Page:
What I thought was torture, saved me. I hated that man. I thought he was a brute. I doubt this young intern enjoyed what he had to do, but he did what was necessary in order for me to heal and have a future. As I have matured, and understood, what this man did, I have learned to appreciate, even love him, for what he did – he is a hero of mine. I think about all that God has done with my life from that point until now. Without the pain of that moment, perhaps none of it would have been possible.
I know that I have been in the place of that doctor many times. I have told parents things they did not want to hear about their children. I have challenged men and women with tough words that they did not want to hear. I have told young couples that I love, that they were not ready for marriage. It is a serious and sobering responsibility that Pastors carry, but like the sifting, or the “torturous procedure”, it is sometimes necessary.
After Jesus informed Peter of his impending sifting, He said, “but I have prayed for you, that your faith may not fail; and you, when once you have turned again, strengthen your brothers.” –Luke 22:33
Whatever this “sifting” was, it wasn’t going to destroy Peter. His faith was not going to fail, and this trial was going to be used by God to equip him to be able to “strengthen” others. That is the way these things work in our lives, when we trust God through the trial, through the pain, there is much fruit. Hebrews 12:11 says, “All discipline for the moment seems not to be joyful, but sorrowful; yet to those who have been trained by it, afterwards it yields the peaceful fruit of righteousness.”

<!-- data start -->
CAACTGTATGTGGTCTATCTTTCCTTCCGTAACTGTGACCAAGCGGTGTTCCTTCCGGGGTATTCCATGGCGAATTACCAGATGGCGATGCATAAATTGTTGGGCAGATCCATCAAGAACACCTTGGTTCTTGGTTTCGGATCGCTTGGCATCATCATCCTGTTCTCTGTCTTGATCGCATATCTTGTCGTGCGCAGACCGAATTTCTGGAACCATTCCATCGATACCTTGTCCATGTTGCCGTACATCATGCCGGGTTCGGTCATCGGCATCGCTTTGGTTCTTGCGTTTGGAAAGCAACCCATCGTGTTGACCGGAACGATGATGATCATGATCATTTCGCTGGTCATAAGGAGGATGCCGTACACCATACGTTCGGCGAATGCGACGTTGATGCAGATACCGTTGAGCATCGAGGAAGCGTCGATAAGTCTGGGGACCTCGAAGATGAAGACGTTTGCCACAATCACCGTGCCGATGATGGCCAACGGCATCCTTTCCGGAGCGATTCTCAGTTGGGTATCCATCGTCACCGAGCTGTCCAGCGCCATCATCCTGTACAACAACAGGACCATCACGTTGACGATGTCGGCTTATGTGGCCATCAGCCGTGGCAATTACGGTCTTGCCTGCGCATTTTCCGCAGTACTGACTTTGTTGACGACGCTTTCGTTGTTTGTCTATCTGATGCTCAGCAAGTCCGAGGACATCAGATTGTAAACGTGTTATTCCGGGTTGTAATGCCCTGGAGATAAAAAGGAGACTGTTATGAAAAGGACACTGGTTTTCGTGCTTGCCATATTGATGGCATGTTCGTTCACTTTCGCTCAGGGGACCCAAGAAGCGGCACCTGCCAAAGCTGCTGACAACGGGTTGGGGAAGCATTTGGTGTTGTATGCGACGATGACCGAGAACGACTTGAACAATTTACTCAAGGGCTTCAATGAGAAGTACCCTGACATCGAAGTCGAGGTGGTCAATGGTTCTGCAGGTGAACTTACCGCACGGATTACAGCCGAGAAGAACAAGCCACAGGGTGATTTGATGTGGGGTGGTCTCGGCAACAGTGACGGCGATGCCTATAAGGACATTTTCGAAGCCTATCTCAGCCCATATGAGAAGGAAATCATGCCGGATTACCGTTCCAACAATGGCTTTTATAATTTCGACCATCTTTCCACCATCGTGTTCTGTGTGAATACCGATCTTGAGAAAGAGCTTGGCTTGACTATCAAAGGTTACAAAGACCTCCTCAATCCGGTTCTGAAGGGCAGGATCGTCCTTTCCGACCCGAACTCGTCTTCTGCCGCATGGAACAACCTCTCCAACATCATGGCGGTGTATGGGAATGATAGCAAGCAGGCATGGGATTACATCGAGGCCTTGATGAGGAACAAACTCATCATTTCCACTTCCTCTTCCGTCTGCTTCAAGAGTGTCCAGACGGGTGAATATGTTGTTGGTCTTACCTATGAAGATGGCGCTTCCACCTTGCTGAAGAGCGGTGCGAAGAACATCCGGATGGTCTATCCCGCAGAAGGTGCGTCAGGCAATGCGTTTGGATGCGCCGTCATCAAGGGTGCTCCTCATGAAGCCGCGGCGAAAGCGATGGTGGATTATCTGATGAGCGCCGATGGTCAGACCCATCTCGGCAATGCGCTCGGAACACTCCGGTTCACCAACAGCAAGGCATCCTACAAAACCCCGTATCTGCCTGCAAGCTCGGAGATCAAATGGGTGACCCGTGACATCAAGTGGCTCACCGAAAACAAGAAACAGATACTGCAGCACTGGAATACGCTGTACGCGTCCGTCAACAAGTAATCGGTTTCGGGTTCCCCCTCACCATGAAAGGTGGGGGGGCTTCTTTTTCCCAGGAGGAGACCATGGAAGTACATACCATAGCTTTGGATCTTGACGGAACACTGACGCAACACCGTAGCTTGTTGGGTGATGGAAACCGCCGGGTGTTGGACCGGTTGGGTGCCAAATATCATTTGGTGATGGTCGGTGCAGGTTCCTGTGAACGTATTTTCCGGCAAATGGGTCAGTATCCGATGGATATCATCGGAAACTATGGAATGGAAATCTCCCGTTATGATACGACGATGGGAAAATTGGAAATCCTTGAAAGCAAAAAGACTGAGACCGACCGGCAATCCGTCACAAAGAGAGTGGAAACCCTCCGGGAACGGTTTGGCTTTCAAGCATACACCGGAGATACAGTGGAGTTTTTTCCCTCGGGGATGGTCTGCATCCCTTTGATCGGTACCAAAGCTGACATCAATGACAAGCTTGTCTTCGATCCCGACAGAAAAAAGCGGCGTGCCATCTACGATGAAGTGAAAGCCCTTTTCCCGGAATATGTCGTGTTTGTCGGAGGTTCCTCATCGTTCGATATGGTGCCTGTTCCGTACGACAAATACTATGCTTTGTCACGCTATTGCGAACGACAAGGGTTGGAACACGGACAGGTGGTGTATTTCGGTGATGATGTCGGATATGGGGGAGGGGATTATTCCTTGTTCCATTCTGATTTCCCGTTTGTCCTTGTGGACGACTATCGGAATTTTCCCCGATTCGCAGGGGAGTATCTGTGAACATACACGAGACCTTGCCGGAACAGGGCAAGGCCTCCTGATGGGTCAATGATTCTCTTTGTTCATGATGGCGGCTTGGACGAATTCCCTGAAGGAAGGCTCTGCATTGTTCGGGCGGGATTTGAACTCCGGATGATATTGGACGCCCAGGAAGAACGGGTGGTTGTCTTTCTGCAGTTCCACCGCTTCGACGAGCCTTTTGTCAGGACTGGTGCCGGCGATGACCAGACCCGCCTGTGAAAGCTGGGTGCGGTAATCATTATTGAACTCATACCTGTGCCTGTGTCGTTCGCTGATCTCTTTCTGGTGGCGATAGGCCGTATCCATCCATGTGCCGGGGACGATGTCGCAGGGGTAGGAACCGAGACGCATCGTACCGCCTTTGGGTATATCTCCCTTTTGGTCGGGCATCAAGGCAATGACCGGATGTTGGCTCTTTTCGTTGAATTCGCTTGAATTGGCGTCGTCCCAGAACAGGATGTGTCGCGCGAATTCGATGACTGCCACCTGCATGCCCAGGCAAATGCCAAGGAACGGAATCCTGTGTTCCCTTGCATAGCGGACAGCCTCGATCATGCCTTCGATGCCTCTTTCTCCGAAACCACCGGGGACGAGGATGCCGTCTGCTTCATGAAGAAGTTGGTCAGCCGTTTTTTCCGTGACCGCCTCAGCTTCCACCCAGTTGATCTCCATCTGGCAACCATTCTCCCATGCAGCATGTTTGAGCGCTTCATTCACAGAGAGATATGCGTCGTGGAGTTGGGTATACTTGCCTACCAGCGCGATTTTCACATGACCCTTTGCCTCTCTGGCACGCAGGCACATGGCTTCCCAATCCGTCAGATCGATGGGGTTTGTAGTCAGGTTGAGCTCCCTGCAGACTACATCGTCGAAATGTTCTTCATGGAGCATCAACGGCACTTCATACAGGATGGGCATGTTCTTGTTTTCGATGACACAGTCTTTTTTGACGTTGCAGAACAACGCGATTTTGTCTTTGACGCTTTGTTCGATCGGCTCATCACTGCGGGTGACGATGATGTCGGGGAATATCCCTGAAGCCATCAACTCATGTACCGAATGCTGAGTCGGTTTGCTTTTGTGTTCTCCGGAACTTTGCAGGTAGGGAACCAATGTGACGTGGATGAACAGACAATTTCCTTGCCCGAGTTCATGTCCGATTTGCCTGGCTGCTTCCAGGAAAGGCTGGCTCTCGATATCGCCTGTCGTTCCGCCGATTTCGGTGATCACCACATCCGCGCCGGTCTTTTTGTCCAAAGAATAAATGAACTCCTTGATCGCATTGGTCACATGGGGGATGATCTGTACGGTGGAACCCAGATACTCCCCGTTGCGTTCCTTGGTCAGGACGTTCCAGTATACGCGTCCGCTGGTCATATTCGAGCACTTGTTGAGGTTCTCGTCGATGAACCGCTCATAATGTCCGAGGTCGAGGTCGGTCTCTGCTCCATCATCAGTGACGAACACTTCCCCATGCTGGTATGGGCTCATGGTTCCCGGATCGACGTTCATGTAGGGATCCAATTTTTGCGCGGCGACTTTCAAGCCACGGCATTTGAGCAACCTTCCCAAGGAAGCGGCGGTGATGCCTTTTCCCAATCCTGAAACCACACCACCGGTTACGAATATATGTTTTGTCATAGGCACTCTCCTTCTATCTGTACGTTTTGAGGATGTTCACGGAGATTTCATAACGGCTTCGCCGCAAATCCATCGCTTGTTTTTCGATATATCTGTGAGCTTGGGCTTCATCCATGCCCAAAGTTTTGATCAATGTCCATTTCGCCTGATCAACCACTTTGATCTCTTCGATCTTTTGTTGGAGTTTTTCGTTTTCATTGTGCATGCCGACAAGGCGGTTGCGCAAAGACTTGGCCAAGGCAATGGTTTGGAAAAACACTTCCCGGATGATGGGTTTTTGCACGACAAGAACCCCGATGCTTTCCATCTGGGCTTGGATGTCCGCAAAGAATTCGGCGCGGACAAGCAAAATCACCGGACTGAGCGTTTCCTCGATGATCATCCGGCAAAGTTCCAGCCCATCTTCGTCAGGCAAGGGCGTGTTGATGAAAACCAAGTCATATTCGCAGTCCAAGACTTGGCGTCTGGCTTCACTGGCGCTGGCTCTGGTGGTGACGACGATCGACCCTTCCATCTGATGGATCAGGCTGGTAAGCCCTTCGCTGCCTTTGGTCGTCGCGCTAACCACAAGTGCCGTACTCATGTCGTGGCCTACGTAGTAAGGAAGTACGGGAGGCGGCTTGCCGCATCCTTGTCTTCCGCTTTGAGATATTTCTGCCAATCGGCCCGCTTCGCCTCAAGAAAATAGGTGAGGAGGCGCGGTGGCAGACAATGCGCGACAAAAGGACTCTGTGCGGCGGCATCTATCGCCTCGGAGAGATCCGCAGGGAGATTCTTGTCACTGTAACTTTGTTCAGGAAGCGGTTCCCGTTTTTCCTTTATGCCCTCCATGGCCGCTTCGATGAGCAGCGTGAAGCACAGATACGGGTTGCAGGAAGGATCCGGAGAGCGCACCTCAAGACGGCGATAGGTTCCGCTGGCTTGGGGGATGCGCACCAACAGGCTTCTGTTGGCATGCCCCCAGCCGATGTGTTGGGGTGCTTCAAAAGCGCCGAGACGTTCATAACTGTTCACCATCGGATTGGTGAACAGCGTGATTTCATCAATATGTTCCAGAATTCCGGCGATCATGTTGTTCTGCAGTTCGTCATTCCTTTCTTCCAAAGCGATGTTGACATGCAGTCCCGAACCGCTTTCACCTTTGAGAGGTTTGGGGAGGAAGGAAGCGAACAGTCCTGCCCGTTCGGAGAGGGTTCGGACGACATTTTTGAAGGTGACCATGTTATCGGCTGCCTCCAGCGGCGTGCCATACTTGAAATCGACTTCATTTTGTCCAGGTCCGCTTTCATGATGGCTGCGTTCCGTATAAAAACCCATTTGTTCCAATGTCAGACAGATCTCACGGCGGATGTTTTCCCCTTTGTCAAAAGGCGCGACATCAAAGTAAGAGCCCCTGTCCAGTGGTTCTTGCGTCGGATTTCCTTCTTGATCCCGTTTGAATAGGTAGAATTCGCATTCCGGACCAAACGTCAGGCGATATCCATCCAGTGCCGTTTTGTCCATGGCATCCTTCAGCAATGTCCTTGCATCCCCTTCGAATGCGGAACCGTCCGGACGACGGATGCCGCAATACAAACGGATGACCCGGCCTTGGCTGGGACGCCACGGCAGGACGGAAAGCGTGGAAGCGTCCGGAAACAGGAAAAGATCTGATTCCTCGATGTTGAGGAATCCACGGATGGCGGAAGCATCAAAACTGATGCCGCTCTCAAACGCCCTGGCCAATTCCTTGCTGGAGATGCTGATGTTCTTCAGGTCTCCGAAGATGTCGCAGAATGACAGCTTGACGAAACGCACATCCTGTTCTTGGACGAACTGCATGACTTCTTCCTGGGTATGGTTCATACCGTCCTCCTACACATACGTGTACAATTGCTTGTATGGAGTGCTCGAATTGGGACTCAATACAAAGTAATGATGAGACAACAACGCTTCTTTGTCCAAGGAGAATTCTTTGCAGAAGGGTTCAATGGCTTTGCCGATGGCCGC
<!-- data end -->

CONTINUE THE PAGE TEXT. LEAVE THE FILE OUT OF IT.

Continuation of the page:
James 1:2-4 says, “Consider it all joy, my brethren, when you encounter various trials,knowing that the testing of your faith produces endurance. And let endurance have its perfect result, so that you may be perfect and complete, lacking in nothing.” -God uses tough things to cause us to grow and mature.
Without the pain of Peter’s sifting and failure, he would not have realized the strength of his faith, nor would he have fully known the riches of Christ’s grace, as He invited him to breakfast just a few days later.
Jesus was tortured and hung on a cross to secure salvation for all who would believe.
Without the pain of the cross, no one could be saved.